PILLAR: That is always the natural tendency.

MATTHEWS: Why didn't we predict it?

PILLAR: Well in the community assessments I talked about we—well, I eschew the word prediction, since so much would depend on what the United States itself did. Certainly the clear anticipation of the community was that Iraq was no different from, indeed at least as good an example of what you just mentioned.

MATTHEWS: Well people like me predicted it based upon history. We didn't have all the intelligence needed.

PILLAR: Good for you.

MATTHEWS: I'm sorry, I think you may have well, too. Let me ask you, with all this, putting it all together, the three big cases for war, it would be relatively smooth. In fact, a slam-dunk effort to cake walk as it was said to be, that there was going to be a nuclear threat if we didn't act. And of course there was some connection to 9/11. Putting it all together, was that a firm basis for going to war?

PILLAR: I don't believe so. So much attention was given to the weapons of mass destruction given the judgments of the community, that we were still at least several years away from the most important thing, a nuclear weapon. I don't think the urgency was there. And although there, as the president and others have rightly said, there was a very widespread misperception about the state of not just nuclear weapons, but other weapons of mass destruction program.

That other issue that you touched on, relationship with al Qaeda or alleged relationship, was much more of a manufactured issue. There really wasn't anything there that the intelligence community saw that remotely resembled an alliance or something that they expected to become an alliance.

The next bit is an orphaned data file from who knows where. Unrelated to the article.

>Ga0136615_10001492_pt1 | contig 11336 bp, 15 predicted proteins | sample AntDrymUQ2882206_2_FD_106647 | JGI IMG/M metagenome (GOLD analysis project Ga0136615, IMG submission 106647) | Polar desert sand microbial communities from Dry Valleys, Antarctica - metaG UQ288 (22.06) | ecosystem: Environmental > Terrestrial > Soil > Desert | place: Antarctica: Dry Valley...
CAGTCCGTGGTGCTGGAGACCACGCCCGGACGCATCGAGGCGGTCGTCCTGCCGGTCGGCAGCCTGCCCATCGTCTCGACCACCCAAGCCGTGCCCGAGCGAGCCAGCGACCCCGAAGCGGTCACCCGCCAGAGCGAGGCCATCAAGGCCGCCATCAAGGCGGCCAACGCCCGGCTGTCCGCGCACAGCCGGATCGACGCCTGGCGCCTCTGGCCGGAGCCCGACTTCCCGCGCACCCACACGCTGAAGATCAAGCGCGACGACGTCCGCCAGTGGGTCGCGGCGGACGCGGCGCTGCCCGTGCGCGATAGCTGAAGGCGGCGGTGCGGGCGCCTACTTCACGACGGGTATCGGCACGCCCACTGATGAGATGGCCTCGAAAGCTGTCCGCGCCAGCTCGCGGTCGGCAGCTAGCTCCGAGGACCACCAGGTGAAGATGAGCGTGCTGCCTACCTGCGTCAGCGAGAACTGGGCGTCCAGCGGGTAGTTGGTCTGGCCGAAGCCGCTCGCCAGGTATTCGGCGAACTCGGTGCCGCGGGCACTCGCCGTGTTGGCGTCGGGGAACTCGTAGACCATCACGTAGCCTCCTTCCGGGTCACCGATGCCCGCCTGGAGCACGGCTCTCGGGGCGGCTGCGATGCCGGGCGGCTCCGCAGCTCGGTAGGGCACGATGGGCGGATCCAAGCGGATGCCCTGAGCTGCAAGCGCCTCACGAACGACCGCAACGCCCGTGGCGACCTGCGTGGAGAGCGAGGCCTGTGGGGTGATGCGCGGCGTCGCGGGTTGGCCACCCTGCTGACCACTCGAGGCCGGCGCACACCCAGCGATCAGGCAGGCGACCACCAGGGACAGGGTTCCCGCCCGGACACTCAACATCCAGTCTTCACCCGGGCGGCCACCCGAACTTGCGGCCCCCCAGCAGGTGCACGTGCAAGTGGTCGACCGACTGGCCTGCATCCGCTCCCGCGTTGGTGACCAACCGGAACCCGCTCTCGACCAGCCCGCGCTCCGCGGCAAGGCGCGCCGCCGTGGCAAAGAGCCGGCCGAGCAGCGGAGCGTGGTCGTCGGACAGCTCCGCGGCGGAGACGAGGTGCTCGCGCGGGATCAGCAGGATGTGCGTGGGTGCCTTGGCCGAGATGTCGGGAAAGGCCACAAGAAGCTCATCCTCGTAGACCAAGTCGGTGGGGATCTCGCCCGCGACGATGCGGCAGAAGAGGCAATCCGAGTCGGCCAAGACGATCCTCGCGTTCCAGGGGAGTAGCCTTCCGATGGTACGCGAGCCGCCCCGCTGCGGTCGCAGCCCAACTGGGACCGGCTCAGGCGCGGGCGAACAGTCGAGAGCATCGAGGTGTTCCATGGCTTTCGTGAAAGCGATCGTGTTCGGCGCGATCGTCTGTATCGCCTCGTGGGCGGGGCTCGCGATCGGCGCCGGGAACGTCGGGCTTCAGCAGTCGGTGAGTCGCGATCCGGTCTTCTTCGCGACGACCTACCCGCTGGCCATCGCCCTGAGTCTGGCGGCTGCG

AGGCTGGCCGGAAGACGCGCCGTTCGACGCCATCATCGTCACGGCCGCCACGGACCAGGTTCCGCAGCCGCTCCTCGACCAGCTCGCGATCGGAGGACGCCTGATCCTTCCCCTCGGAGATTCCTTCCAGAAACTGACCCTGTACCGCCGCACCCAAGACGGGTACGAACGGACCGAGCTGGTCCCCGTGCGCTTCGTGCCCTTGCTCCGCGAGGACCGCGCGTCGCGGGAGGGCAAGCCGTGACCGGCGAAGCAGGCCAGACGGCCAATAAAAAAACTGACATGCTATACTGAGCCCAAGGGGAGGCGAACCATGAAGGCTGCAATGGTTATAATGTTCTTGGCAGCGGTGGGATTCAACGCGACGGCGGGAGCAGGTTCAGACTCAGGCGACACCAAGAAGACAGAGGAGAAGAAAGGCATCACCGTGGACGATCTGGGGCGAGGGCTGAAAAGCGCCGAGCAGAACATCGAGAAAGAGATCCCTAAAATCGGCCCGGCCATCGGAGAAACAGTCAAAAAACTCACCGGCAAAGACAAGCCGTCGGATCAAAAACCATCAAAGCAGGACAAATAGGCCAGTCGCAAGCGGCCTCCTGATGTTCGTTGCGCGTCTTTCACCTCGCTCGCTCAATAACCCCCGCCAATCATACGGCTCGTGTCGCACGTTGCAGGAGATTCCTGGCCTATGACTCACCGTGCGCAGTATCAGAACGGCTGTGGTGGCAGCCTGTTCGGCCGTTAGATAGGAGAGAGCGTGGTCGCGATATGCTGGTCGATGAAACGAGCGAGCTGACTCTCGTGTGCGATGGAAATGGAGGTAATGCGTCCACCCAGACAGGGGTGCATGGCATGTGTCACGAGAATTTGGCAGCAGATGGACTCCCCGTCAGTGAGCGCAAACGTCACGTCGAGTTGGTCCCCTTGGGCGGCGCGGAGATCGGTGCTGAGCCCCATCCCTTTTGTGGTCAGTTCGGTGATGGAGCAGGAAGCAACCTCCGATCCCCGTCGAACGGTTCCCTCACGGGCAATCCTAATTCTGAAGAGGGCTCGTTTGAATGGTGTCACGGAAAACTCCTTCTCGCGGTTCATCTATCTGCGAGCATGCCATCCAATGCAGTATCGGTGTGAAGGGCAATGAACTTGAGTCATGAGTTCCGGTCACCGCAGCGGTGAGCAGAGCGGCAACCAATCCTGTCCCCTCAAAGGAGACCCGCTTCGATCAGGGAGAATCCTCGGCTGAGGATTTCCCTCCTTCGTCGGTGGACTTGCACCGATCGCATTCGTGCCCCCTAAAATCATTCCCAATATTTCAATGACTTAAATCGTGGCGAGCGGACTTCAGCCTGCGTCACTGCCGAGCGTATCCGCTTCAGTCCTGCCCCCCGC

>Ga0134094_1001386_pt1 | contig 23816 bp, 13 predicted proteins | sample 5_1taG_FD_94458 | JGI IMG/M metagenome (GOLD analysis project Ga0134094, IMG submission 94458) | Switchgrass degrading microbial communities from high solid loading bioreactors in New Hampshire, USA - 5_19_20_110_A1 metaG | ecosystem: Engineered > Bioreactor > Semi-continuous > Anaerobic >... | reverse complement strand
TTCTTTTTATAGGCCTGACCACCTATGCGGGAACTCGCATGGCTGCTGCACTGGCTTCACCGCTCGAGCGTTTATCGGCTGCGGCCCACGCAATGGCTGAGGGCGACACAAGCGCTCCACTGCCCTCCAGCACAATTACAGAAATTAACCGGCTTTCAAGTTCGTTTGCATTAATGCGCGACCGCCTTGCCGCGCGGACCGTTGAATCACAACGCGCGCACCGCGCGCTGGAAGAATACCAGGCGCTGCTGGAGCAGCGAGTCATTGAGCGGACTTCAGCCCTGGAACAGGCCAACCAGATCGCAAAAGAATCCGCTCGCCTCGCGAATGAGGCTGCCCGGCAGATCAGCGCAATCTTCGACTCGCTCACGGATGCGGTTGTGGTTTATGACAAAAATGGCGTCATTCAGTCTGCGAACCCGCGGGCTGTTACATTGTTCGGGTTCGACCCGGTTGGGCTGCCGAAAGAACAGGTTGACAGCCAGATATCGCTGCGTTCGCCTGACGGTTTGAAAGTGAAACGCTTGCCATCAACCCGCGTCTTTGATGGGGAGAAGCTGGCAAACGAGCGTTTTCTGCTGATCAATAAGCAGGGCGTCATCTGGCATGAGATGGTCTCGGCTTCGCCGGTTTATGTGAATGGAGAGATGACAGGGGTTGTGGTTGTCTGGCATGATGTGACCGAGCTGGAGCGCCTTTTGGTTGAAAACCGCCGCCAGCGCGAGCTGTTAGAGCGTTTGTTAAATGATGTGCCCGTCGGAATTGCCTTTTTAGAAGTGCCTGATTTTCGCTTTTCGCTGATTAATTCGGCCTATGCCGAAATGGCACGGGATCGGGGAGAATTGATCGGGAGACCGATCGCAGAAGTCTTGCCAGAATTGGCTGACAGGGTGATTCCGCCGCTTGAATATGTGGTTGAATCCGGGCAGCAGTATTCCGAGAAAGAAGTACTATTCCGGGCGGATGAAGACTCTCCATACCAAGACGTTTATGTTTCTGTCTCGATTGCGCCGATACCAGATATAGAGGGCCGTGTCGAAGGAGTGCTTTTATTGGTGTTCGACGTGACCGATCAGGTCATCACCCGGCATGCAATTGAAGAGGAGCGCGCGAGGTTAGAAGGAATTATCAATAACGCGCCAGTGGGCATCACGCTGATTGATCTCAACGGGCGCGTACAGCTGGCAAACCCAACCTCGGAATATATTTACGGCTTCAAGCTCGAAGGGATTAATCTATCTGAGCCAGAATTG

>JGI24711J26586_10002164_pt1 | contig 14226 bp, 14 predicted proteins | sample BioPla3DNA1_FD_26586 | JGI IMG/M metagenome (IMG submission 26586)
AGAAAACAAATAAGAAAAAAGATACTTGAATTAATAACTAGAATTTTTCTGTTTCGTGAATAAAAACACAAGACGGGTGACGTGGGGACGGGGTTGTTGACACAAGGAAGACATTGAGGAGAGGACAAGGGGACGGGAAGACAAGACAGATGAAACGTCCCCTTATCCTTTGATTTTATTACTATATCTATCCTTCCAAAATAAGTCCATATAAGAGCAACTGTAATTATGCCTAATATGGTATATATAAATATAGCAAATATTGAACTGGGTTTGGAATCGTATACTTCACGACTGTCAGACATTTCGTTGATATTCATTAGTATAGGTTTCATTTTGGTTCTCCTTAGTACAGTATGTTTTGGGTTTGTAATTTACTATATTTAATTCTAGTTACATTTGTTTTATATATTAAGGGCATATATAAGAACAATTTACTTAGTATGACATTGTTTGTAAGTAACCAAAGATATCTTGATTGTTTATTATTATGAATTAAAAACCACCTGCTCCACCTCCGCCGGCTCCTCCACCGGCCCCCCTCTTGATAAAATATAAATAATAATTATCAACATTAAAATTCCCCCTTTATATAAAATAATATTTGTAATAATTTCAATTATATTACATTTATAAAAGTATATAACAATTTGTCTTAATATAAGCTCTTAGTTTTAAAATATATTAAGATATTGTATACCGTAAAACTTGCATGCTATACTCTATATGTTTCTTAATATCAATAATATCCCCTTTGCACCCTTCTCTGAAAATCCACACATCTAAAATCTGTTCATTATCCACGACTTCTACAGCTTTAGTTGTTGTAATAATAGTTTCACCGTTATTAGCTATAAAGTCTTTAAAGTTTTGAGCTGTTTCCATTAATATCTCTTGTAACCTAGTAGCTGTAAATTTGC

MATTHEWS: Were these elements we talked about, the nuclear case, the connection to 9/11, were they basically—were they the reason for going to war with Iraq or were they the sales pitch?

PILLAR: Well I think we've had some statements from the likes of Mr. Wolfowitz and Mr. Feith that they were not necessarily a real reason to go to war. I personally believe, and trying to just look at this as a student of American politics and looking at what some of the decisionmakers had written before, that the main reason for going to war was the desire to shake up the politics of the Middle East. And the hope that Iraq with this change force of the military invasion would bring about big change not just in Iraq but elsewhere in the region. I think that was the main reason.
MATTHEWS: Why didn't they admit it?

PILLAR: Because that was a lot harder to sell to the American public than the specter of mushroom clouds or dictatorial regimes giving weapons of mass destruction to terrorists. I mean, that has a resonance, a rhetorical value, that political sciencey type theories about political change do not.
MATTHEWS: Thank you very much. Everything you have said I thought was happening, and I'm glad to hear it really did. I like to be right once in awhile. Thank you very much, Paul Pillar. Join us again tomorrow night at 5:30 and 7:00 Eastern for more HARDBALL. Right now it's time for "THE ABRAMS REPORT" with Dan.

THIS IS A RUSH TRANSCRIPT. THIS COPY MAY NOT BE IN ITS FINAL FORM AND MAY BE UPDATED.

END


:: Article nr. 20879 sent on 22-feb-2006 05:54 ECT

www.uruknet.info?p=20879

Link: truth-about-iraqis.blogspot.com/2006/02/cias-paul-pillar-iraq-war-was-to-shake.h